Photo by KathyHuntPhoto.com
For some time now I have been wrinkling my nose at tilapia. It’s not that I don’t appreciate the sustainability factor of conscientiously farmed raised fish; I do! It’s the taste and the texture of most tilapia that turns me off. In my experience tilapia often has an unpleasant earthy (or muddy) taste and the texture can be mushy even when it’s perfectly fresh and flawlessly prepared. I don’t mean to be a food snob, really I don’t! But compared to all the fresh Atlantic seafood I have the opportunity to catch (well sometimes), or purchase here in South Florida, tilapia just seemed second rate.
Last night however, I decided to give tilapia another chance. Why? Because tilapia has taken over the market in leaps and bounds becoming one the most popular seafood products in the U.S. today. Everywhere I look, from restaurant menus, to grocery stores tilapia has become a recognized value and a very popular request. Hey, what was the old adage…If you can’t beat them, join them? So I picked up a package of fresh tilapia fillets and set out to prove myself wrong.
According to Cooks Illustrated the muddy taste in tilapia is caused by a naturally occurring compound called geosmin which is Greek for “earth smell”. (Go figure!) They said this compound is abundant in the blue-green algae found in the bottom of the man-made ponds that catfish and tilapia are raised in and that the flavor can be diffused by acids. They went on to recommend soaking in buttermilk for an hour before cooking which of course, I didn’t take the time to do.
My thinking in using this recipe was that the yogurt, garlic, and vinegar in the tzatziki would provide enough acid to overcome any unpleasant taste in the fish and indeed it did…somewhat. While the recipe is a keeper that I will definitely use again, I might opt for pre-soaking the tilapia in buttermilk next time (if I don’t use snapper, grouper, or mahi-mahi instead).
Hang on now…don’t fret! I haven’t given up on tilapia yet. After all, I still have 3 big fillets left from that package last night. I think I might try it with an acidic marinade, a Cuban mojo perhaps or some other citrus blend. I’ll keep you posted as mission “Learn to like Tilapia” continues!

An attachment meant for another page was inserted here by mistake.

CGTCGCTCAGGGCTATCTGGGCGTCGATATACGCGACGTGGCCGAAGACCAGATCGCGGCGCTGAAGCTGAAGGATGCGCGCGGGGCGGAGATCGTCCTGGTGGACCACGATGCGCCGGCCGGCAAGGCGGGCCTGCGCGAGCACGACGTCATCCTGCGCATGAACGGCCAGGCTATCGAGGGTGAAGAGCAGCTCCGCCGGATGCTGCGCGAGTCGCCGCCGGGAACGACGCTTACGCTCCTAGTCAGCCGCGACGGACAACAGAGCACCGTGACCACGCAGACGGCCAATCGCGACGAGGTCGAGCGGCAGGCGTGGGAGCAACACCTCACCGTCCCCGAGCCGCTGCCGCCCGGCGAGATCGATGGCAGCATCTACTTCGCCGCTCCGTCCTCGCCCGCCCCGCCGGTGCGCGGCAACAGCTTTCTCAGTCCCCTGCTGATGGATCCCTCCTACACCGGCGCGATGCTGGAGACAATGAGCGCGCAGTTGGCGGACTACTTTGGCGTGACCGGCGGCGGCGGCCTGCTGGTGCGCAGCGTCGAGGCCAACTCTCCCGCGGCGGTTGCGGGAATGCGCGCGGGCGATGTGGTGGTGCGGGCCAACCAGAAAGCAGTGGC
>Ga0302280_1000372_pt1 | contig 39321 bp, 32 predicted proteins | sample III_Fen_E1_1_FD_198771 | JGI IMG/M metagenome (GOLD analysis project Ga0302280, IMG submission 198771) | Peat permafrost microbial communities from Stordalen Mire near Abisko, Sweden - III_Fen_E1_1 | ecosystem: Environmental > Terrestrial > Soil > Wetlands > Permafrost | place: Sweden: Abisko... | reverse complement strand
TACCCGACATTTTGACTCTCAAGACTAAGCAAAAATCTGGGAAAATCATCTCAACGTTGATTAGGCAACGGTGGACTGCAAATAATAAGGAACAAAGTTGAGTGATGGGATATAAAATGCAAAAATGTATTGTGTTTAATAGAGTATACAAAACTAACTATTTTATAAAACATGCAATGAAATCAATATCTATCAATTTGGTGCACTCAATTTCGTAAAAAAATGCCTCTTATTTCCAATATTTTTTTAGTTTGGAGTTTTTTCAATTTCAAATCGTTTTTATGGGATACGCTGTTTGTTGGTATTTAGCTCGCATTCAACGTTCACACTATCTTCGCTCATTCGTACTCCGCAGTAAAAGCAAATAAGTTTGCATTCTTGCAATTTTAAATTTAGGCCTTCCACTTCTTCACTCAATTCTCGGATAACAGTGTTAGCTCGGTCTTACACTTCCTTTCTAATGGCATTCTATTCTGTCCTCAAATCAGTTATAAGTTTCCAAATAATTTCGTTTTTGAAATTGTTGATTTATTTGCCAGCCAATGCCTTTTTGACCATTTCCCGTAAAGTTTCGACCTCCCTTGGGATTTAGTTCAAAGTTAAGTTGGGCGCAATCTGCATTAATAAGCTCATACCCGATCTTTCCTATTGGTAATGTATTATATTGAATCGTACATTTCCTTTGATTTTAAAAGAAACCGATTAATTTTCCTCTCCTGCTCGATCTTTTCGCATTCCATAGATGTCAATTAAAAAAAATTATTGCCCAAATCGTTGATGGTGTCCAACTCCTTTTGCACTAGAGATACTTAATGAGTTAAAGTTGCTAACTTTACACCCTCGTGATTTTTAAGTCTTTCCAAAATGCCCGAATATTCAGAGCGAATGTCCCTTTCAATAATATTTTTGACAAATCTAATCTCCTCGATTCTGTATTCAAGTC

Tzatziki Crusted Tilapia
2 to 4 – Tilapia fillets (preferably pre-soaked in buttermilk for one hour)
¾ Cup – Japanese Panko breadcrumbs
1 Tbsp – Olive Oil
Zest of one whole lemon
½ Tbsp – Large grind, fresh ground black pepper
Tzatziki Sauce (Recipe below)
Pre-heat the oven to 425 degrees. Pat the fillets dry and place them on a lightly oiled, foil covered cookie sheet. Sprinkle the fillets with kosher salt and set them aside while you mix the crumb topping.
In a medium bowl combine the breadcrumbs, lemon zest, and pepper then drizzle in the olive oil while stirring. Continue stirring and fluffing the crumbs loosely until the oil, lemon, and pepper has been very well distributed, about 5 minutes.
Spread an approximately 1/8 inch thick layer of tzatziki evenly on top of each fish fillet then sprinkle the crumb mixture over the tzatziki to form an evenly thick coat. Bake for 10 minutes then broil for 1 minute to crisp and brown the topping. Carefully remove from the oven and plate the cooked fillets.
Serve with additional tzatziki and a lemon wedge on the side.
2 Cups – Greek Yogurt, plain non-fat
1 small (or 1/2 large) – Cucumber, seeded and grated (about 1/2 cup)
1 Clove – Garlic, grated fine
1 Tbsp – Red wine vinegar
1 Tbsp – Olive oil
1 good pinch – kosher salt
Grate the cucumber and place it on a paper towel or dish towel, sprinkle it with the kosher salt and let it sit while you prep the other ingredients. In a medium bowl stir together the garlic, vinegar, and olive oil then stir in the yogurt. Finally, gently squeeze any excess moisture out of the grated cucumber and stir into the yogurt mixture until well blended. Taste for seasoning and chill until ready to use.